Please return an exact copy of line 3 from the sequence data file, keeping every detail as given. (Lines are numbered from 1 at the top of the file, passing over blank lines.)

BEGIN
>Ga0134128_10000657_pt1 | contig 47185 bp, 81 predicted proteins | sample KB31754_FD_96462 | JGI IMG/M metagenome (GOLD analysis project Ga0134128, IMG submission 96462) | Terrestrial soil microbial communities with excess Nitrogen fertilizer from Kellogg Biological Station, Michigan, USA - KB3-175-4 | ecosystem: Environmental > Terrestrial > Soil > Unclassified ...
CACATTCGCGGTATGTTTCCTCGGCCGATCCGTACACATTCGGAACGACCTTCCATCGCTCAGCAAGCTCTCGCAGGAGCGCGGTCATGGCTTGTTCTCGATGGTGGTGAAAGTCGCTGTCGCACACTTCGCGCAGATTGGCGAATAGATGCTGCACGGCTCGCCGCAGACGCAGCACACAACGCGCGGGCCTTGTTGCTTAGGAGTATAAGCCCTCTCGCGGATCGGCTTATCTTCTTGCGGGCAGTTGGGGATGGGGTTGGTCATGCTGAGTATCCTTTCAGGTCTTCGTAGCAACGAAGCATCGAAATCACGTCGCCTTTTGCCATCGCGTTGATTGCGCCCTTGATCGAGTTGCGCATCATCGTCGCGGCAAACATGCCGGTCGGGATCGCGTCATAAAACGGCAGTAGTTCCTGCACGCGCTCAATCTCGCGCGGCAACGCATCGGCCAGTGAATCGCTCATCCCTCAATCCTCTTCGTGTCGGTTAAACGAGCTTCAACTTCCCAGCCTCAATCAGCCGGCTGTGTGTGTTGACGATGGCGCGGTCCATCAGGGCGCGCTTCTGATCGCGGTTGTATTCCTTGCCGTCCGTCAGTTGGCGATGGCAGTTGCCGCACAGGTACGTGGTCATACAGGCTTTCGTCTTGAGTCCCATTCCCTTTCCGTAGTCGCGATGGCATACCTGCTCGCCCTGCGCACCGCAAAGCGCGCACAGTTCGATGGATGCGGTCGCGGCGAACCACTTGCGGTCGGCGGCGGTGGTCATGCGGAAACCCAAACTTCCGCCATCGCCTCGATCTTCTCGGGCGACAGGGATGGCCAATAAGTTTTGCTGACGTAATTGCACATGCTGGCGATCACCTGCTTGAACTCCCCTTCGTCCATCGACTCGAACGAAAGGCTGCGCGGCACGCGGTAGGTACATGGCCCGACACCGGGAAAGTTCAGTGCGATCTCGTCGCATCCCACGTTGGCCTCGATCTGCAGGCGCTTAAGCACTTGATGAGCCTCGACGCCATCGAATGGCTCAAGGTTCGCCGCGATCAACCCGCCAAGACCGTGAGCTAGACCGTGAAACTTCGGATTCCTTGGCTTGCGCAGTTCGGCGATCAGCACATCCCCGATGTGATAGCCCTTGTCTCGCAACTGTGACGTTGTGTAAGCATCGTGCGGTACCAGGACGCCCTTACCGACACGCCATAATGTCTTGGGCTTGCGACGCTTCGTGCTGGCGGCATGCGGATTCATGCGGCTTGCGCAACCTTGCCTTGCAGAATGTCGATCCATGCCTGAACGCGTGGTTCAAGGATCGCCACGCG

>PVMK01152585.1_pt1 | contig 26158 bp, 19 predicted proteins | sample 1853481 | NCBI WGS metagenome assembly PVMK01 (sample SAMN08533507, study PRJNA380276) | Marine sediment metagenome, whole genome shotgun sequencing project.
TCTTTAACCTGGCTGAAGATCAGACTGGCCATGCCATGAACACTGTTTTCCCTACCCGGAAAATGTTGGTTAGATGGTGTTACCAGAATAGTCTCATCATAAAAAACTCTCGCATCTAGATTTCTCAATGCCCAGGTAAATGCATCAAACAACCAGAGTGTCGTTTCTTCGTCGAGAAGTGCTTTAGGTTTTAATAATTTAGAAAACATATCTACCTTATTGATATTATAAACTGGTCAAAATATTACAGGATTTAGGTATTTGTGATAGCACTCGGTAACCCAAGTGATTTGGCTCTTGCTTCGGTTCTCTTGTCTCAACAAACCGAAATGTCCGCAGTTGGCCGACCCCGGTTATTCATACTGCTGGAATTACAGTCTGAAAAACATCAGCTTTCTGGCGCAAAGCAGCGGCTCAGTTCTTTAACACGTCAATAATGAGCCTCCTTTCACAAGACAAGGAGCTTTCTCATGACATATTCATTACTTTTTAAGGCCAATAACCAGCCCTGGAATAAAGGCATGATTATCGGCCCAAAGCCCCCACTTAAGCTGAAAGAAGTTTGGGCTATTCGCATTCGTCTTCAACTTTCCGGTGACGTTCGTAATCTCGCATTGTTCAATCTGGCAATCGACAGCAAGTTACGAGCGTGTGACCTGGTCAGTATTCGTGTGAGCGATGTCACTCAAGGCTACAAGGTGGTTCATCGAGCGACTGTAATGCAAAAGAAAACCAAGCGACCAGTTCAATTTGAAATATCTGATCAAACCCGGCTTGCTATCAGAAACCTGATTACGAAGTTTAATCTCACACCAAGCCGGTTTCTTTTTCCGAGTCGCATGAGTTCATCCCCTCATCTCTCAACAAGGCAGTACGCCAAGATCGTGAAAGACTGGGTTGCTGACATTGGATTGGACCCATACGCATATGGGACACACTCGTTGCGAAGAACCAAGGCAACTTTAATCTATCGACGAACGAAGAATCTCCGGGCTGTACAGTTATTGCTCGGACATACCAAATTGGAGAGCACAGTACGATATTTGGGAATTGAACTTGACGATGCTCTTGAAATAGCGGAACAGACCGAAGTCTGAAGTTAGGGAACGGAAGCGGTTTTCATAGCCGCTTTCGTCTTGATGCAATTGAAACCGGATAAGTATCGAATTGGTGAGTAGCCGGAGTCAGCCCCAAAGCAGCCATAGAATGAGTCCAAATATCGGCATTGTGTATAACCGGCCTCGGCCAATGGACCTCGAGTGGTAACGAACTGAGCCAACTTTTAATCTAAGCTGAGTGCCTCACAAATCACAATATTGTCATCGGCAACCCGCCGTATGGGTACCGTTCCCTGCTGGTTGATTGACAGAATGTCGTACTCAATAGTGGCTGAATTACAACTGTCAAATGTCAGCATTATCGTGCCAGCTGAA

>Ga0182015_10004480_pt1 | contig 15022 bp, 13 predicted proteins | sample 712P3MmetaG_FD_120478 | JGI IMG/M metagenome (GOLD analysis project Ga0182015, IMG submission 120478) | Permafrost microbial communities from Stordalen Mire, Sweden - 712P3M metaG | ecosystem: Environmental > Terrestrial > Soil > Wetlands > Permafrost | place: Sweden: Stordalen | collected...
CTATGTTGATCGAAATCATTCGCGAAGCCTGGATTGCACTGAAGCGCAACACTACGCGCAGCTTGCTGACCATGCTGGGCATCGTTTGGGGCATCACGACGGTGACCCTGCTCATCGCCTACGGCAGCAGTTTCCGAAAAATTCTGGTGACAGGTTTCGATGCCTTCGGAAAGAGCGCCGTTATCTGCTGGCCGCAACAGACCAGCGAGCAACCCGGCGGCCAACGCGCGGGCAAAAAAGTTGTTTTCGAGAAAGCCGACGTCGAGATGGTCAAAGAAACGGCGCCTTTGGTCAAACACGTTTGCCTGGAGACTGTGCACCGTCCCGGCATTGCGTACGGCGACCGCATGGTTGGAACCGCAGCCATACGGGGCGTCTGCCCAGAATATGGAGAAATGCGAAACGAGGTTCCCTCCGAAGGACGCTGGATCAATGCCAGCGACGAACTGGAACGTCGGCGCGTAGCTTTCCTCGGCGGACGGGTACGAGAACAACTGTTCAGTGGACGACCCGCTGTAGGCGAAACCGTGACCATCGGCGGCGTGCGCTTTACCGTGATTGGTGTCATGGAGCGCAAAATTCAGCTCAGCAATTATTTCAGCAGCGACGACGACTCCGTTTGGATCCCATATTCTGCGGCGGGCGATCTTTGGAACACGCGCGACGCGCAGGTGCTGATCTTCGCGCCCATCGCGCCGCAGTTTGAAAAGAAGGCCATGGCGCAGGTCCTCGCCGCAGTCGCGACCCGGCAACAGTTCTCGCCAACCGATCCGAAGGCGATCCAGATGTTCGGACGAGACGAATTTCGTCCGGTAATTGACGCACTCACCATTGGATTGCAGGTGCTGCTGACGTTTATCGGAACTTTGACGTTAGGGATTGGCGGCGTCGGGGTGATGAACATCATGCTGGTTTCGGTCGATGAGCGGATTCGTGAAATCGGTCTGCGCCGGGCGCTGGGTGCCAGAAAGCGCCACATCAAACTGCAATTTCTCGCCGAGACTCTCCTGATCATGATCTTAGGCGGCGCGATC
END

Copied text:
>PVMK01152585.1_pt1 | contig 26158 bp, 19 predicted proteins | sample 1853481 | NCBI WGS metagenome assembly PVMK01 (sample SAMN08533507, study PRJNA380276) | Marine sediment metagenome, whole genome shotgun sequencing project.